“The Boy Cadets are the talk of Evanston. Commandant (Scoutmaster) Alfred H. Edmunds (Edmonds) is trying to organize these boys into boy scouts. These boys represent some of the best families of Evanston. The line up: Capt. Adam Perry, Jr.; First Lieutenant, Raymond Thomas; Sergeant, Joe Reed; Quartermaster, Sam White; Surgeon, Horace Graves, Jr.; Drummers, Lester Conners and Henry Saunders; Privates included John McAllister, Swan Cailer, Joshua Blair, Ceasar Gayles, and Herbert Lee.”

According to Chicago Defender Newspaper articles, Edmunds began the process as early as May 1911. He organized a group of local boys and drilled them similar to that of the Boy Scouts, including the use of uniforms. In addition, Edmunds offered exhibitions and competitions to drum up support for the effort.

Over the course of three years, the Chicago Defender reported on the activities of the Boy Cadets through its acceptance into the Boy Scouts. 

Reported in the May 4, 1912 issue:
Scoutmaster, Alfred H. Edmunds

“Evanston, Ill., May 3. — Word received this morning by Alfred H. Edmunds from the executive council of the Boy Scouts of America, stated that the application for membership made by the troop of local negro boys had been accepted.”

Designated first as troop three, it was later changed to Troop № 7 at the signing of the charter. The charter was signed on May 6, 1912. Signatures included President Taft, ex-President Roosevelt, Mr. E.T. Seton, and Mr. James E. West. Mr. Alfred H. Edmunds was appointed as the troop's Scoutmaster.

Despite constant demonstrations and acts of community engagement, one article criticized the local population in its apparent lack of continued support and interest of the Boy Scouts.

“We are endowed with the honor of having the only troop of negro boy scouts in America, yet we do not appreciate the fact to any great extent.”

After 1913, the activities of the Boy Scouts were not mentioned, at least in the Chicago Defender. However, in an unidentified article, from the Graves family archives, headlined “Plan Farewell Address for Negro Troops." The article was posted recognizing Graves who enlisted to serve in WWI. His accomplishments in Evanston were enumerated with mention of his involvement in the Negro Boy Scout Troop № 7.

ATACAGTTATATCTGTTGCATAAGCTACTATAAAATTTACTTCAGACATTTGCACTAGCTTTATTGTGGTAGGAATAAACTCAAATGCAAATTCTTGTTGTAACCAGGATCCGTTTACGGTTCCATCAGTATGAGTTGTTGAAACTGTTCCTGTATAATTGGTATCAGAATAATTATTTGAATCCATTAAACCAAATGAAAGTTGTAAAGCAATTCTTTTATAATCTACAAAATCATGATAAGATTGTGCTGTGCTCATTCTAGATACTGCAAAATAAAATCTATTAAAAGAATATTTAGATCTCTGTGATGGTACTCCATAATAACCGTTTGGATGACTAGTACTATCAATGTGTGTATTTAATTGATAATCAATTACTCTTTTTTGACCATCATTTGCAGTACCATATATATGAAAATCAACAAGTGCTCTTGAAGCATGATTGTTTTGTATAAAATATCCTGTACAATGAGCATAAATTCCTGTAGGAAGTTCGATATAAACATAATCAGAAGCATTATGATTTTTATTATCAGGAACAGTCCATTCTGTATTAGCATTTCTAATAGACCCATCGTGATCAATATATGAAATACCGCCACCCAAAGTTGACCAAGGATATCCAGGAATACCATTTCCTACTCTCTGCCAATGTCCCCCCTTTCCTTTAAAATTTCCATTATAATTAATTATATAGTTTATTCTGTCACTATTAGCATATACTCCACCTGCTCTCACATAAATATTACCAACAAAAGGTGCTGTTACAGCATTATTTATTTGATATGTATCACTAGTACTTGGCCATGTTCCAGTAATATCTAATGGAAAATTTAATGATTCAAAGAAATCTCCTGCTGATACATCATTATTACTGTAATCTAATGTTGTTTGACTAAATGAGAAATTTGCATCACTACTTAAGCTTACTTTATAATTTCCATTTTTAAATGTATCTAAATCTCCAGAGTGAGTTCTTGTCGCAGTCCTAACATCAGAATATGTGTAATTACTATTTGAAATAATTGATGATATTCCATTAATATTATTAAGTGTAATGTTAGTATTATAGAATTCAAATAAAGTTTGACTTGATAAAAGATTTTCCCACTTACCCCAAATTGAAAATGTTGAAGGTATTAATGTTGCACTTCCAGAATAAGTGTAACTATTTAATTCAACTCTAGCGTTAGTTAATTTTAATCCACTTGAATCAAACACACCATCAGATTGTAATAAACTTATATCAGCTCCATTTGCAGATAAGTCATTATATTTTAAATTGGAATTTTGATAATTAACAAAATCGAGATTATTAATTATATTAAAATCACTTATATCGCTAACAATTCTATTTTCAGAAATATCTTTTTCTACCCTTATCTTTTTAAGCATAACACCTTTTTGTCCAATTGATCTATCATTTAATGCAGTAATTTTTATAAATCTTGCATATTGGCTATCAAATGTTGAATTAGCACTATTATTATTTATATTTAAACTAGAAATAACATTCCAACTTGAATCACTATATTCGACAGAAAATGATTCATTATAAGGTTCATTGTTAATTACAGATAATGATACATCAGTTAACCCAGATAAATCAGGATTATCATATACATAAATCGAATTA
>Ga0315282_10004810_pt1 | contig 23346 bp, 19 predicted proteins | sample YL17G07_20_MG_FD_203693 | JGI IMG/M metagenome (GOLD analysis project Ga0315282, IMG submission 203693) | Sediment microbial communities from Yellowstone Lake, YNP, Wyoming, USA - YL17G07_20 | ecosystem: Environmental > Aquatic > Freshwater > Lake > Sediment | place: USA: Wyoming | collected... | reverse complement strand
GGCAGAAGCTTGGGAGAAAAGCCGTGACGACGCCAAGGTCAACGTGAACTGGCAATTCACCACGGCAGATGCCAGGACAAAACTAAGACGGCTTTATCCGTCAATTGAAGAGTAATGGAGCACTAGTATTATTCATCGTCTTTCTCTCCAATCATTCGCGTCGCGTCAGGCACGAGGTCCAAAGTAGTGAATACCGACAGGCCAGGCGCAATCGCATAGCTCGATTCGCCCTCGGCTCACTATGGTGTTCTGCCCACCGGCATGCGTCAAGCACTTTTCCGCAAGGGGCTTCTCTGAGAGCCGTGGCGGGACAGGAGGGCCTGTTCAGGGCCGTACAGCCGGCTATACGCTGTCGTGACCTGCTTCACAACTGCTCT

“Six Evanston boys, former Boy Scouts of America members of Troop № 7, under Scoutmaster Major Alfred H. Edmunds, are on the firing line in France because Horace S. Graves, Jr. was a former member of France's ninety-second division."

The War may have put an end to Troop № 7. After the war, Graves returned to Evanston and became a charter member of the William F. Garnett Snell Post, American Legion. Later in Evanston, a new, segregated Boy Scout troop was formed during the 1920s as Troop  30.

Circling back to “firsts," September 27, 1913, the Chicago Defender article discounted Evanston’s claim as first:

“Boy Scout No. 1 of Chicago are the oldest and first organized, and not the Evanston Scouts, as was published some weeks ago. The Chicago Scouts were organized May 30, 1911 by Major Stephen J. Horde.”

The Boy Scouts of America claim there were no records relating to the Evanston Negro Boy Scout troop of 1912.

By Dino Robinson
Edited by Dr. Neil Gale, Ph.D.